Can pregnant women drink tea?

Can pregnant women drink tea?
I usually drink at least 5 cups of tea everyday before I am pregnant.
So when I find out I am having the baby. This question comes to me:
Can pregnant women drink tea?
Sometimes people consider tea as drug because when you are
uncomfortable or getting a cold, a few cups of hot tea can help you
breath better. Also sometimes people consider tea and coffee provide
the same function and they are all one kind of drink to help people to
keep awake because of caffeine. No Matter what, tea plays a little
role in pregnant women?s life.
I actually do some research on line and here is some information I
learned.
Don?t drink tea in first trimester.
Many doctors suggest that it is best not to drink tea in early
pregnancy, because the first trimester is the fetal period of the
formation of the nervous system. Theophylline and caffeine in tea and
other ingredients will affect the fetal development
There is no regulation for which tea you can drink.
It is really interesting that many different opinions on which tea
pregnant women can drink. Many websites or tea masters keep different
views on this issue. However, they all have the same conclusion which
is pregnant women should not drink strong tea and it is better not
drink tea after dinner. The reason is very simple because the strong
tea may increase the opportunity of fetal growth and slow the
development and having tea after dinner may keep pregnant woman have a
sleepless night.
Afternoon tea is still the best for you.
I am so happy when I found out this: the best time to drink tea is
preferably in an hour after lunch to one hour before dinner time.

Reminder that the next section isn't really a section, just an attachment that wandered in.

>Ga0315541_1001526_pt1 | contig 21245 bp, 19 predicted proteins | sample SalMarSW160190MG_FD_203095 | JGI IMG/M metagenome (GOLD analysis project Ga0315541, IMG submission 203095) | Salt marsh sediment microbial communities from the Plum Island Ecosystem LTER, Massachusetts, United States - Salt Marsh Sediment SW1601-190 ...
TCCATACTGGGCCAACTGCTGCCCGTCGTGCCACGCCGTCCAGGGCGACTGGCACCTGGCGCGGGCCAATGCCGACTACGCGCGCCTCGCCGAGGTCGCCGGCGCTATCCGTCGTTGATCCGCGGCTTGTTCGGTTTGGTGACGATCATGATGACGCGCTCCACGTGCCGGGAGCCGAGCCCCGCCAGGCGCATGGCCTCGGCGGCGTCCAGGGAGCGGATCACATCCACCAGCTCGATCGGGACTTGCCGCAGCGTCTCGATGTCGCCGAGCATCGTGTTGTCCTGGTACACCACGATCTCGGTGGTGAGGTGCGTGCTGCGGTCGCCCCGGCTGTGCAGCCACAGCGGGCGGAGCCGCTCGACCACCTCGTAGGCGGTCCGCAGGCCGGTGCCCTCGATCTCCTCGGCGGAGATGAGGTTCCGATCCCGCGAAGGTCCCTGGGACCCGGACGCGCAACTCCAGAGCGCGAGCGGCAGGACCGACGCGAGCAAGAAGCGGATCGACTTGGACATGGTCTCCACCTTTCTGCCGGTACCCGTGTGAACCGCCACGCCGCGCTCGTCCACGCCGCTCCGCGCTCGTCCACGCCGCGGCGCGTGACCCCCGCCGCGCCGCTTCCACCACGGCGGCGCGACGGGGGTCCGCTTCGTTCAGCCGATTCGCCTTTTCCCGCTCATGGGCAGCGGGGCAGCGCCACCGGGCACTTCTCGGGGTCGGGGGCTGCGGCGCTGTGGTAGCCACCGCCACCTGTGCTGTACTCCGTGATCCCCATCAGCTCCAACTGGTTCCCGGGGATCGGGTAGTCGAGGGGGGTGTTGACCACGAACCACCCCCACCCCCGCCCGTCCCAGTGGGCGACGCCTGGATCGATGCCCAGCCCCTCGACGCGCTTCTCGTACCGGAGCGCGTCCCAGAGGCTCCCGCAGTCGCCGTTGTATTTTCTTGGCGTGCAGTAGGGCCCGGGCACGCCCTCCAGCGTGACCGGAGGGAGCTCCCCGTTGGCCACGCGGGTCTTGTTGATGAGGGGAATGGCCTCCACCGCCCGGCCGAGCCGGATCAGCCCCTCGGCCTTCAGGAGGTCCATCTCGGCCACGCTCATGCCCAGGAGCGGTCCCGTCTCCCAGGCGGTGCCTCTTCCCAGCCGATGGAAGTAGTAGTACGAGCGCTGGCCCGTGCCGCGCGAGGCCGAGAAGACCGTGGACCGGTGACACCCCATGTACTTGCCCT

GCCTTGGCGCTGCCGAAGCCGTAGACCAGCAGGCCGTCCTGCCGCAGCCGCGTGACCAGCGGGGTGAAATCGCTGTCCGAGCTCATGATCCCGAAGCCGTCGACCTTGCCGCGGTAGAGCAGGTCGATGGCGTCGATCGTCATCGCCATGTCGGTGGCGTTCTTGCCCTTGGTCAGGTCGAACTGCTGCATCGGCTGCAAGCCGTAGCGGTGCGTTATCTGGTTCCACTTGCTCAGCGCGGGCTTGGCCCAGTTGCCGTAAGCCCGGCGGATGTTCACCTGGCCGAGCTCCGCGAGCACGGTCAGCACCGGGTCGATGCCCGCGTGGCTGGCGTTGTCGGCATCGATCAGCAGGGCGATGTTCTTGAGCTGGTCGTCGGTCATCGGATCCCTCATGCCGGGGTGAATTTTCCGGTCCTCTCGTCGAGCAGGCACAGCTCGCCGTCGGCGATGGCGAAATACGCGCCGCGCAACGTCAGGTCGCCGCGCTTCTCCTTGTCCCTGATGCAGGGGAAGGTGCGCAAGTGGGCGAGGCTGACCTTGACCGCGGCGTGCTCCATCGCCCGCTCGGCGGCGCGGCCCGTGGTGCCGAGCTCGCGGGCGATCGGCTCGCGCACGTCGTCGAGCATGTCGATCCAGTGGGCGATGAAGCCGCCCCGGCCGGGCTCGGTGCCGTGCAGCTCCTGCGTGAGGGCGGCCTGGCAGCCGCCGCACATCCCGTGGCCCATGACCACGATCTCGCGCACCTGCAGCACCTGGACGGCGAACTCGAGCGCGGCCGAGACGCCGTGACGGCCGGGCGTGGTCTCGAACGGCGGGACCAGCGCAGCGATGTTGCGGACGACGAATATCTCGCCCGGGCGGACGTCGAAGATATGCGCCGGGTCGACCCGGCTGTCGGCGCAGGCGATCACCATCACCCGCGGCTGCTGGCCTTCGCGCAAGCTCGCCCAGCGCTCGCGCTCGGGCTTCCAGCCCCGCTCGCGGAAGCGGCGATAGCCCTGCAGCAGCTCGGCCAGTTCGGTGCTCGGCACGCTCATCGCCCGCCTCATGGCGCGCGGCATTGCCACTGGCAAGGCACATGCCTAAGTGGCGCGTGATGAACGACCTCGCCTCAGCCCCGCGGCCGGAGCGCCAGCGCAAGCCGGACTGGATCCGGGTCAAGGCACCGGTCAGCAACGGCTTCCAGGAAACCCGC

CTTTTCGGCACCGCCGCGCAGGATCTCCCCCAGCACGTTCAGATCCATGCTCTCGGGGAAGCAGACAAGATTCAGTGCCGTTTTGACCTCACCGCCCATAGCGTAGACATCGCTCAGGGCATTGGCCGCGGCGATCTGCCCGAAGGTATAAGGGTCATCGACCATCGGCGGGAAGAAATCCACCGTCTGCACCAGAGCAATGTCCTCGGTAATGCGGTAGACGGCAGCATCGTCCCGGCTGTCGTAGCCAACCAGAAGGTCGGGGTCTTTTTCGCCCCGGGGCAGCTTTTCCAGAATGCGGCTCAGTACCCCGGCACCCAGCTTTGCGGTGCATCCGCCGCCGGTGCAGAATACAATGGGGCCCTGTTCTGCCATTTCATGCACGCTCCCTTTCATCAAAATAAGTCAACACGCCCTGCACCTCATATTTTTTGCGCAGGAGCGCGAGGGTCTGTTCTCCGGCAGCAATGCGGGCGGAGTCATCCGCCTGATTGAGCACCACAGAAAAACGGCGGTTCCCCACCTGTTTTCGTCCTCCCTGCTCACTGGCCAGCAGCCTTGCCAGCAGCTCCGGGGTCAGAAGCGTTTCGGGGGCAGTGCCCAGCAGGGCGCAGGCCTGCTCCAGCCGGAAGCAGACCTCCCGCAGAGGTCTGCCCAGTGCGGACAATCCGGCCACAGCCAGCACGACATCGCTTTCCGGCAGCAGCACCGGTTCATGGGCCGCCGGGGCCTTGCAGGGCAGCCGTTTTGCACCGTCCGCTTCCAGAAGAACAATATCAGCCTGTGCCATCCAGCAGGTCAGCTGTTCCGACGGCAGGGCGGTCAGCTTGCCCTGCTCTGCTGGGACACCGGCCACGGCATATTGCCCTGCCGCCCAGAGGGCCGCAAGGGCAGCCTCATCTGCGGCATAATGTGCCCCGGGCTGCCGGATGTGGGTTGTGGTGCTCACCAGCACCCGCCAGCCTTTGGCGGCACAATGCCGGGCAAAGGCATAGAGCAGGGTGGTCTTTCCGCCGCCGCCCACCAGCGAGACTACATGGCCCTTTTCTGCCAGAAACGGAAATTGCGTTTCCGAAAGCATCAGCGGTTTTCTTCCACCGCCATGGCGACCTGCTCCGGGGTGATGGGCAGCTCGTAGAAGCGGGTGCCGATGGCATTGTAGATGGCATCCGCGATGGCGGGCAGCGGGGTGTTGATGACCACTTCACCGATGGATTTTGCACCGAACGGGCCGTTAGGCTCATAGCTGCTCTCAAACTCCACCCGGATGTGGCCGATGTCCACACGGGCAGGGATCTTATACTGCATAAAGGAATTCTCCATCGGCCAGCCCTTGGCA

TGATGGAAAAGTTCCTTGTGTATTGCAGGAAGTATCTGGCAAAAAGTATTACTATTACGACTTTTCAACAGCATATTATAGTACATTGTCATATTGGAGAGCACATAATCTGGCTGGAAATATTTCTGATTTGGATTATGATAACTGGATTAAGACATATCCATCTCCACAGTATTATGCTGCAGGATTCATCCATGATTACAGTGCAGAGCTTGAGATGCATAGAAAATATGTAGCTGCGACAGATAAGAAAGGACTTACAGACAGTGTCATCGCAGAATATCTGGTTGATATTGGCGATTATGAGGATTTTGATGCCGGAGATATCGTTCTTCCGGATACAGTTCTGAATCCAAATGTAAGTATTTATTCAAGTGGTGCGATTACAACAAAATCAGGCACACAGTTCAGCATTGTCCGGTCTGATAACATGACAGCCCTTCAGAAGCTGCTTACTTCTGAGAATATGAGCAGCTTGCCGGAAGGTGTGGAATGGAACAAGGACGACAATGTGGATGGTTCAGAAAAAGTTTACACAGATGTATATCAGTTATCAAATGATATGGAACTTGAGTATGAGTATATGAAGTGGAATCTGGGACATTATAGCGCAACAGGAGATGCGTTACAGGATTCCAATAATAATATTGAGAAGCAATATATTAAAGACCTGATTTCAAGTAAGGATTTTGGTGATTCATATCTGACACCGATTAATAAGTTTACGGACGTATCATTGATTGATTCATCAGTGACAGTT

Because weak tea also contains tannin which hinders the absorption of
iron, pregnant women if drinking weak tea 1 hour after a meal, you can
not affect the absorption of iron, and can enhance the body resistance
to disease.
What a great news, isn?t it?
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Reply to
Tea Aroma
An interesting post which I dont remember seeing before. I would be curious of any epidemiology evidence in tea drinking cultures like India or China. Caffeine is in the same category as alcohol and nicotine. Ive seen Moms who can give up the coffee but not the chocolate. When I plug in placenta and caffeine into Google I get a million hits that say the same thing. I kept looking at the summaries till one mentioned 200mg caffeine causing problems. I would say Yeah. What are we ingesting per cup maybe 10mg at max. There are some good decaffeinated teas. I would also throw in black teas like Puer Shu as a possibility of providing taste with the least amount. The evidence also suggests caffeine evaporates during the fermentation process.
Jim
Reply to
Space Cowboy
The evidence is still conflicting re the association between caffeine consumption and miscarriage, but it seems traumatic enough to justify a degree of conservatism, such as avoiding caffeine entirely.
The usual recommendation (per March of Dimes) is to limit consumption to less than 200mg/day. That's (handwavily, of course) about onw 12oz mug of coffee or two of tea.
The iron advice is good; and tea reduces availability of other minerals besides iron, too. Post hoc reasoning works for this: if your bloodwork shows you're not insufficient, you don't need to alter moderate tea consumption. Still, the one hour from meals rule seems pretty easy to incorporate, and doubled blood volume seems like it'd require a lot more iron be absorbed.
Congrats, also!
N.
Reply to
Natarajan Krishnaswami

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